Tuesday, April 28, 2015

Diversity, Power and Authority.

Understanding and Managing Diversity highlights the organizational advantages to maintaining a diverse culture. Organizations can capture unique capabilities and foster shared learning experiences which will have positive effects on their missions.  This dovetails nicely with collaborative theory.  Atul Gawande theorizes that the world has grown too complex for individuals to manage.  Therefore, incorporating unique perspectives can only provide an edge to an organization navigating a complicated world. 

So, theoretically: all good.  Yet this framework (or how I presented it) assumes that diversity is the intermingling of equal actors.  At this point ample evidence exists that the problems in Baltimore, in Madison, and across the country are the result of long festering disparities among diverse groups.  It should noted that these disparities are in part the result of public policy. 

As of late, I’ve been struck by a thought contained in a Ta-Nehisi Coates blog post. I have excerpted the key graf below:

In the black community, [police officers face] a problem of legitimacy. In his 1953 book The Quest For Community, conservative Robert Nisbet distinguishes between "power" and "authority." Authority, claims Nisbet, is a matter of relationships, allegiances, and association and is "based ultimately upon the consent of those under it." Power, on the other hand, is "external" and "based upon force." Power exists where allegiances have decayed or never existed at all. "Power arises," writes Nesbit, "only when authority breaks down."
African Americans, for most of our history, have lived under the power of the criminal-justice system, not its authority. The dominant feature in the relationship between African Americans and their country is plunder, and plunder has made police authority an impossibility, and police power a necessity.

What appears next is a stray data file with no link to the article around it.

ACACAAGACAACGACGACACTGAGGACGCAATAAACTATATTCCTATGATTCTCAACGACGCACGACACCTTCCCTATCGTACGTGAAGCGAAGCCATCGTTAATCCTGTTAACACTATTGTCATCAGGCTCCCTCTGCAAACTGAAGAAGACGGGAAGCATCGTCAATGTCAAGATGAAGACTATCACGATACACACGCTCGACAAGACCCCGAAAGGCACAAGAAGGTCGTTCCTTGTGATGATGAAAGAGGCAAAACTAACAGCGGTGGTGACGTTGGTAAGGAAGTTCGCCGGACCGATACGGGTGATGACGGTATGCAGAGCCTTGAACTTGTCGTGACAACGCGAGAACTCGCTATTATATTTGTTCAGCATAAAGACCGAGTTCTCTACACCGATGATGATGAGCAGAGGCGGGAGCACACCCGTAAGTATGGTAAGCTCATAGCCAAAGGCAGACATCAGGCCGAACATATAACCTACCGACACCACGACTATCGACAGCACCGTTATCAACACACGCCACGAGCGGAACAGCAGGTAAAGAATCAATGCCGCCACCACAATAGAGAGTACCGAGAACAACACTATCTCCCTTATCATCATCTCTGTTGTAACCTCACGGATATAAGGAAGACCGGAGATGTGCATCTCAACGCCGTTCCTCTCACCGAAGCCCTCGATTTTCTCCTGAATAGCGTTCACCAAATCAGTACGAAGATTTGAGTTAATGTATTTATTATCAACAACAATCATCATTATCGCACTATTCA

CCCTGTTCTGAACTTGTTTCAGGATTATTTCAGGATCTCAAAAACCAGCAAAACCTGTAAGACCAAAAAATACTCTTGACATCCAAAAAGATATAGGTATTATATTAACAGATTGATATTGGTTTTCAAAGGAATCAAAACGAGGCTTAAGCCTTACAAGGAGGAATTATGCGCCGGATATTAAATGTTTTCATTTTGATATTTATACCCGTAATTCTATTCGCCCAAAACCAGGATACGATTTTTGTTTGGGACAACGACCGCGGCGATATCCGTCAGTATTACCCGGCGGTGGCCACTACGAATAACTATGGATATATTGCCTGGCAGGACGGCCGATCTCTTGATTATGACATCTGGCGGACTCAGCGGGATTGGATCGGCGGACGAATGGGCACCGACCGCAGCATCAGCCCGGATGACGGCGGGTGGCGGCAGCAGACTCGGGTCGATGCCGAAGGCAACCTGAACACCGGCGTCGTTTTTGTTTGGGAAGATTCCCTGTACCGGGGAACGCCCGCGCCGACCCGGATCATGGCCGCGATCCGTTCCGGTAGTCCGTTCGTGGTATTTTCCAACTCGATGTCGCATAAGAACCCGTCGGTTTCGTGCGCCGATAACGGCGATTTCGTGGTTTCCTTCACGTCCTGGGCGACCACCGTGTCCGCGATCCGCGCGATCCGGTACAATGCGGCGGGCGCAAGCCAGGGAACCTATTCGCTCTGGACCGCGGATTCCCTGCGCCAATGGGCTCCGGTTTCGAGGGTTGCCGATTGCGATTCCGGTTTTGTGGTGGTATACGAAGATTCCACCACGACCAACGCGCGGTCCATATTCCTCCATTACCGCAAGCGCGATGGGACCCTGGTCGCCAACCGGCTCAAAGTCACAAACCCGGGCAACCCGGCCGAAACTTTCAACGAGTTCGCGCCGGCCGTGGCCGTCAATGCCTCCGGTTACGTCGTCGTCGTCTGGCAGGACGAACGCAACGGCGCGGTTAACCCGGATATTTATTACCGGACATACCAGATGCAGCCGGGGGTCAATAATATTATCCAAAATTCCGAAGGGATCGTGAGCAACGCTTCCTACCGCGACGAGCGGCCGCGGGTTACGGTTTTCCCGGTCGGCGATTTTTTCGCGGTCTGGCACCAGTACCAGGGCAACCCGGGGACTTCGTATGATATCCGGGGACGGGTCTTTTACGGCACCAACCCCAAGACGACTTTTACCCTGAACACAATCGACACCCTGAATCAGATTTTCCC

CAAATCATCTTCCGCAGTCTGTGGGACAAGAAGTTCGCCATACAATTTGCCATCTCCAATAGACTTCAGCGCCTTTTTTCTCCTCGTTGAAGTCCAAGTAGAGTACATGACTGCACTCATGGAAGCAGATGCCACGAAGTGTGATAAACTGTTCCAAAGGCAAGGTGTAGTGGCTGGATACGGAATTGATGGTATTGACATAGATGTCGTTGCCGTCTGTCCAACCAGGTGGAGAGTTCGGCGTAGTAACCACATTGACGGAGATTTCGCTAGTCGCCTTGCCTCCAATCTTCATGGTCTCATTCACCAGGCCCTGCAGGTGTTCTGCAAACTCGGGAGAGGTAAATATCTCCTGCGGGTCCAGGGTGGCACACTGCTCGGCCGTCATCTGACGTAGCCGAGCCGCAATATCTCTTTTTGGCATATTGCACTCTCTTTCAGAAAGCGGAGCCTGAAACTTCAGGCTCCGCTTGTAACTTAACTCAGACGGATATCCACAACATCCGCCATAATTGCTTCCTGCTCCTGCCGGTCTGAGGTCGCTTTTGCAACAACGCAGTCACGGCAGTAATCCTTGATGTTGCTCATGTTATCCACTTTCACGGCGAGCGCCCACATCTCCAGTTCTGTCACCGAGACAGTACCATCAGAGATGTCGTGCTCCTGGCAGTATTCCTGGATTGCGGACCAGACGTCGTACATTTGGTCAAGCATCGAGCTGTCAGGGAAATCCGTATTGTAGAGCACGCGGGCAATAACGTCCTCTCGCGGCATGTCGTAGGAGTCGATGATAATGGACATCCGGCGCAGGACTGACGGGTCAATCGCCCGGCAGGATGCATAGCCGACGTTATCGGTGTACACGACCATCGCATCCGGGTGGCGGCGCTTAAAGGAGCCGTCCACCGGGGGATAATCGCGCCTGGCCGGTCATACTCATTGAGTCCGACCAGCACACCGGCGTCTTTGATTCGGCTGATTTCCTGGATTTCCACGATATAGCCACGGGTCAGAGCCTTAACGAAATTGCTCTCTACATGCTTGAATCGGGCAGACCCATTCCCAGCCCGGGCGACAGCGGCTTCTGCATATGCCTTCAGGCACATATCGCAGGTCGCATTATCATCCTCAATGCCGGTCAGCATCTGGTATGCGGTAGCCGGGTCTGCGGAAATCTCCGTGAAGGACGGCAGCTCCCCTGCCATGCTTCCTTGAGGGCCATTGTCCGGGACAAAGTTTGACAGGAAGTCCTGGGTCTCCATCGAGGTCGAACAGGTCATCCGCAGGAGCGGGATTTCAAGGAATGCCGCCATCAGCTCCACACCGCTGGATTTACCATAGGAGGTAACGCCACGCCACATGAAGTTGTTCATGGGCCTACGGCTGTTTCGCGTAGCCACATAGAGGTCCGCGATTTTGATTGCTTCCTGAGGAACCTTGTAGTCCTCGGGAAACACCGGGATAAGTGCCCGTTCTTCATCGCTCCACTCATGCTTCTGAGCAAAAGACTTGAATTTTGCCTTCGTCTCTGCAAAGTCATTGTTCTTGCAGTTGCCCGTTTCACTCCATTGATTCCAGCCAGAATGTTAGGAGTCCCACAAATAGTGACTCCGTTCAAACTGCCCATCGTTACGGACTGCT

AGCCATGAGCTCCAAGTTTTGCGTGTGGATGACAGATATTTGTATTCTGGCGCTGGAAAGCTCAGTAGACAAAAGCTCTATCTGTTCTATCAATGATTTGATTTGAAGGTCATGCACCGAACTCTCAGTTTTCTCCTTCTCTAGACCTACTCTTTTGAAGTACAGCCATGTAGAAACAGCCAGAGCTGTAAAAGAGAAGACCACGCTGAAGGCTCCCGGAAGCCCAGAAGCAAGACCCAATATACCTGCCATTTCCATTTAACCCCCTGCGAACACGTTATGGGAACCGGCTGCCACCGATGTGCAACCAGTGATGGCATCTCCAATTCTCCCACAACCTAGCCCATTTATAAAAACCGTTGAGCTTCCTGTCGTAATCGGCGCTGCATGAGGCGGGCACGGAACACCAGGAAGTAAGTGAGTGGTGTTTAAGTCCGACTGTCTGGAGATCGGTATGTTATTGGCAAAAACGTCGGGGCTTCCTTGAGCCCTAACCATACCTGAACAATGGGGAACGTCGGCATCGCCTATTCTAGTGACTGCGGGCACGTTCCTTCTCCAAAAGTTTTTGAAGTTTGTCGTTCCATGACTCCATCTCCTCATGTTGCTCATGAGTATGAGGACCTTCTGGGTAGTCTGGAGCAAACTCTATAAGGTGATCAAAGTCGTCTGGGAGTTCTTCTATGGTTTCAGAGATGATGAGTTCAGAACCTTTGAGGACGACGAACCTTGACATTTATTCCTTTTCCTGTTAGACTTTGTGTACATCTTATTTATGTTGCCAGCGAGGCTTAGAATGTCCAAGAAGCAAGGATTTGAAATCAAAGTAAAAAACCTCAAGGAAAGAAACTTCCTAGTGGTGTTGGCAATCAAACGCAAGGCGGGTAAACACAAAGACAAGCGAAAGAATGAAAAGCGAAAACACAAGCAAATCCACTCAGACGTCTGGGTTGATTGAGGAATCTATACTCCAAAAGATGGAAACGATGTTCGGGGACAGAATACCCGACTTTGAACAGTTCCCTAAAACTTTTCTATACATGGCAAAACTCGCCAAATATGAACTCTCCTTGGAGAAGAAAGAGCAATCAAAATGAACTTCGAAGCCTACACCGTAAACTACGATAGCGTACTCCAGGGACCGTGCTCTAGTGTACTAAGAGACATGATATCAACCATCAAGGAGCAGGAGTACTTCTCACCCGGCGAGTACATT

Coates is referring to police power, however his notion of power can be extrapolated to schools which disproportionately suspend black preschoolers and when parents assert that their children are tracked away from challenging classes.   Meanwhile, hidden power is exercised when bus routes don’t connect job seekers to job centers and municipalities refuse to zone for affordable housing.  The public sector exercises a great deal of power through the policies it implements and doesn't implement. The question is does it have the authority to do so? Recent events suggest no.

Nonprofits have two roles in this construction: they frequently carry out or support public services thought to be valuable and they advocate to make these services better.  Because of these roles and their proximity to the public sector I think the question of authority extends to nonprofits as well.  Nonprofits might be less powerful, but this doesn’t mean that they can carry out programs without authority.  And without authority, the value of diversity explained in Understanding and Managing Diversity cannot be attained in the nonprofit sector.

The question then becomes 'how is authority attained?.'  Katy highlights the importance of listening.  Franny speaks to the role of independently educating ourselves.  We cannot expect others to take on the arduous task of educating us on the occasionally traumatic reality found in communities of color.   I would co-sign both add my own suggestion: be aware of the mechanisms of implicit bias and follow research on implicit bias tests and training.  Implicit bias is frequently cited as a greater threat than explicit racism to equality and is inherently difficult to diagnose and repair.  Therefore, a leader must not only advocate for implicit bias training internally but also turn their gaze inward and analyze themselves. 

These suggestions can help position nonprofit leaders to garner authority.  They will not, on their own, grant authority.  Counter-intuitively, I believe that in order to gain authority, nonprofits must cede some authority and share leadership with organizations currently launching to tackle issues of disparities.  I am finishing up my time in this leadership class and feel that I have gained valuable skills. This very expensive, very respected path I have taken to become a leader (that of higher education) is not the only path out there.  Leaders are launching their own organizations across the country. These organizations are empowering communities and can speak better to the lived reality these communities face.  We need to ensure that we aren’t crowding them out. 



*Also, I blew through the word requirement, but that excerpt and the framing it implies matters, so I kept it in despite the fact that with those words I’m over the limit.  

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